Step 7: Use SSL
Step 8: Use Cryptography
Step 9: Use an IDS
Step 10: Throw Hydra against the security and try and crack the logon commands.
The below commands will install Hydra and here is our favorite video tutorial on how to use Hydra.

How do we defend against Hydra and brute force attacks?
There are several ways a system admin or network engineer can defend against brute force attacks. Here are a few methods. If you can think of any others, or disagree with the below, let us know in the comment below!

Disable or block access to accounts when a predetermined number of failed authentication attempts has been reached.
Consider multi-factor or double opt-in/ log in for users.
Consider implementing hardware-based security tokens in place of system-level passwords.
Enforce all employees to use generated passwords or phrases and ensure every employee uses symbols whenever possible.
And the most simple – remove extremely sensitive data from the network, isolate it!

In Summary
What are your thoughts? Have you used Hydra in any white/ back box pentesting and did it work or fail? Can you think of any particular uses with this program or are there alternatives that we should also share with your community?

23 responses to “What Is Hydra?”

  1. SeaSkiii says:

    Needs a dictionary / lists
    k thx bye

  2. Issa says:

    when you match passwords, this called dictionary attack not BRUTE FORCING!!!!

  3. proxy says:

    Open proxies are often used by ISPs and firms to decrease network loads. For those running old version, browser upgrading is important. This eliminates the chance of a hacker gaining control of your information while you are online.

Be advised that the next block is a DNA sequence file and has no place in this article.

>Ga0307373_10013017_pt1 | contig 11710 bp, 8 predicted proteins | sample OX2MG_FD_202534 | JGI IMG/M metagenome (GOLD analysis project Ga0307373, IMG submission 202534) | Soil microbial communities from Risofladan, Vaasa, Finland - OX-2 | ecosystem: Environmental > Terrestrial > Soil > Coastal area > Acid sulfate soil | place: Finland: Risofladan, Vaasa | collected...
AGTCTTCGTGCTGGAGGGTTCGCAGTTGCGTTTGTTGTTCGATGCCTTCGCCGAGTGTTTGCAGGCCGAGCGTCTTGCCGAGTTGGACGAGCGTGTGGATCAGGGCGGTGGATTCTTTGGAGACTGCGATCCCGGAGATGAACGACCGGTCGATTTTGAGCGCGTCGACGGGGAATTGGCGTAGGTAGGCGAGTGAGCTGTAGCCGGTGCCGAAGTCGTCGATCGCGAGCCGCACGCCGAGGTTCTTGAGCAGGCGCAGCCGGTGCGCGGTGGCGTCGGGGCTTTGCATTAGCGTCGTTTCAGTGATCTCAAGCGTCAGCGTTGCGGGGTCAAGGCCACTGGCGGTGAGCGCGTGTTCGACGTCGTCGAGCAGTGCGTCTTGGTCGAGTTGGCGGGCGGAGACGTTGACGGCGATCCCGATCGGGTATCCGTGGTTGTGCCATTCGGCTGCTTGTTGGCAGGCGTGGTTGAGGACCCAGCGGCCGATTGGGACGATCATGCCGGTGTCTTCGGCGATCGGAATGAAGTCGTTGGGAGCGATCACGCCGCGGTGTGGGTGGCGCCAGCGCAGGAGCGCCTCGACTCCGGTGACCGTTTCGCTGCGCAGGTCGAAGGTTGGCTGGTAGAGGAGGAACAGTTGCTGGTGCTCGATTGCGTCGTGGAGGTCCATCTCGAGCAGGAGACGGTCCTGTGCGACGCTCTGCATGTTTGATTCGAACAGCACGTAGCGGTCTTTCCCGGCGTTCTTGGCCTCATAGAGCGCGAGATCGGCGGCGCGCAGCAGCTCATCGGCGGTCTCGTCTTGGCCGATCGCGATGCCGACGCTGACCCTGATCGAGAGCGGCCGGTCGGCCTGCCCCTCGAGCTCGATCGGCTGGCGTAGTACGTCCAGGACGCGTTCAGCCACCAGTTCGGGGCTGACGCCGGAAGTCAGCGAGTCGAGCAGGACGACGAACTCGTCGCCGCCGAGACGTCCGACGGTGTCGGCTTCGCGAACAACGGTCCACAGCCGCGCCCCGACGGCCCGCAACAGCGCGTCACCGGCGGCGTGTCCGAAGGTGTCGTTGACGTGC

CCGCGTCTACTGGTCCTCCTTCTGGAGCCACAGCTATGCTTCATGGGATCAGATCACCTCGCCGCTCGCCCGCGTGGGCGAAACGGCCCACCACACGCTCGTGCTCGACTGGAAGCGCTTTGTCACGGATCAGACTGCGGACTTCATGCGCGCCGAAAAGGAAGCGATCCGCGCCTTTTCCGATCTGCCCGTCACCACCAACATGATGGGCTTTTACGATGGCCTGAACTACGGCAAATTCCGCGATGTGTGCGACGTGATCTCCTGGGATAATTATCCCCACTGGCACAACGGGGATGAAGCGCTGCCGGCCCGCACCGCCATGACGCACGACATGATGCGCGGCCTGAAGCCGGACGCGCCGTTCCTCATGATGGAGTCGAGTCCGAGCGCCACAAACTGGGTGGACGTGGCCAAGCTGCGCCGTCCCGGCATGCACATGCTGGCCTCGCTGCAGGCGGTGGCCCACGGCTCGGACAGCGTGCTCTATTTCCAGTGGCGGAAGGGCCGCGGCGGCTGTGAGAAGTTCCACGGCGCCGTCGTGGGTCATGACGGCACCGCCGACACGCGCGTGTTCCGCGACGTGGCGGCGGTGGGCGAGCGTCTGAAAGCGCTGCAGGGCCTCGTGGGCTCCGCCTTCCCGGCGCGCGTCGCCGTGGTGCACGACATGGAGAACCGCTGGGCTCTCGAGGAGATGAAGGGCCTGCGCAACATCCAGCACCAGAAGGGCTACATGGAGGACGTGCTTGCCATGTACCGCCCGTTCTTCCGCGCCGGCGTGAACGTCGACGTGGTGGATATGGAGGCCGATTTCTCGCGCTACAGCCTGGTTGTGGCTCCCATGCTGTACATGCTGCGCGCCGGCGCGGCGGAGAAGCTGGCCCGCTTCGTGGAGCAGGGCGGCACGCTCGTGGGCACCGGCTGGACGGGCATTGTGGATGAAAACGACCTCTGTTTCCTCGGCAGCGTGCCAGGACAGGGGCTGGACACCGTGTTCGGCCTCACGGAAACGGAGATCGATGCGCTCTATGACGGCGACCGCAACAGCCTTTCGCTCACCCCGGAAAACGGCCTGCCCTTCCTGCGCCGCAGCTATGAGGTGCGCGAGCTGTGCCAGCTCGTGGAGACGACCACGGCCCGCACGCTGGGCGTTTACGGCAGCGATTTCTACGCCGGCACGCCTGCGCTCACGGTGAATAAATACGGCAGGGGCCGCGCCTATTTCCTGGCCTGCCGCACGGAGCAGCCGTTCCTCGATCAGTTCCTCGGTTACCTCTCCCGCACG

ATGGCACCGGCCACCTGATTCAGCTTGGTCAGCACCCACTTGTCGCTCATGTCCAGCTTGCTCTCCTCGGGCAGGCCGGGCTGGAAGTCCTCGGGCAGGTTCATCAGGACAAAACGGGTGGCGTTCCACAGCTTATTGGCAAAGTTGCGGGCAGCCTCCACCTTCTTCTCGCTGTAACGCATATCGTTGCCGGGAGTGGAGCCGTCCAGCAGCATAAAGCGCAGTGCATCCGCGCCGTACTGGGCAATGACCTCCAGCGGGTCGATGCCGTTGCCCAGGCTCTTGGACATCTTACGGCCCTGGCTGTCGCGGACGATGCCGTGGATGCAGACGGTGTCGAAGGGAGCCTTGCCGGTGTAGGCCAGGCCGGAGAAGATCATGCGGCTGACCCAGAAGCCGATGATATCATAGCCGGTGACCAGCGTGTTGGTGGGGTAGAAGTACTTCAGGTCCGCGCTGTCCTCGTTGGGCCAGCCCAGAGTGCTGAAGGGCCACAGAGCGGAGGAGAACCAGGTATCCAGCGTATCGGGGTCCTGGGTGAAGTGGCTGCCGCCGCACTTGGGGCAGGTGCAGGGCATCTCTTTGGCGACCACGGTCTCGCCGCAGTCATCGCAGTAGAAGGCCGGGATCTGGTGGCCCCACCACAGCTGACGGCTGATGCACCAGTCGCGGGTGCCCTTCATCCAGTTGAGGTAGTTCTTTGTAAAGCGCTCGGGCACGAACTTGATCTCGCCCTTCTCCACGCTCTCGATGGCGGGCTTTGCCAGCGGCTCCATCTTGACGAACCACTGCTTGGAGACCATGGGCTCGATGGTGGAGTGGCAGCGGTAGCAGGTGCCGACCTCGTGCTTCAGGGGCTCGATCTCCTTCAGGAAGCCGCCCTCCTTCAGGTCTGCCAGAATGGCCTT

4. Charlie says:

    where can I get hydra software reply via email

  5. Guy says:

    Actually, you don’t need a list to do a hack. You can just use “-x” instead of “-P”. “-P” tells Hydra you’ll load passwords from a list. “-x” tells it that you’ll want it to guess the pass word. but the full command would be something like this: -x 6:8:a. 6 representing the minimum number of characters. 8 representing the maximum number of characters and “a” representing the letter you wish to start with. Have fun!

  6. rabin says:

    i had downloaded it but im unable to open it….it ia tar.gz type of file…how can i open it ????

  7. TOd says:

    Dose anyone know the simplest way to hack wifi by scripting with hydra? need some help. for presentation .

  8. Victoria says:

    The most likely abuser is just a spammer looking for emails to use in a botnet, therefore website content should be updated on regular basis, time interval varies on the type of industry you deal in. One crude yet highly successful method of slowing networks and taking websites down is the DOS (denial of service) attack.

  9. @ASIQ says:

    i want to get password “aashik123” i just knew there is five digits letters and remaining 3 digits numbers. can you write crunch for me dude

  10. Henry Dalziel says:

    Hi Asiq – the short answer is that I’m not too sure. I’d suggest that you contact the local consulate or US Embassy. Attending a conference would be a non-employment based event so I think it ought to be pretty straight forward. Good luck and let us know how you get on.

  11. Thomas says:

    They are the same thing. Just brute force is the more technical term.

  12. Anonymous says:

    What operating system did you used?

  13. Anonymous says:

    LMFAO at everyone who comments here. Get some knowledge first, don’t beg for code xD

  14. Tiny Frogo says:

    I got in trouble at school, and now a teacher has to log on for me, and I AM NOT ALLOWED TO KNOW MY OWN PASSWORD! So I am trying to find something to guess the password. Do you have any recommendations?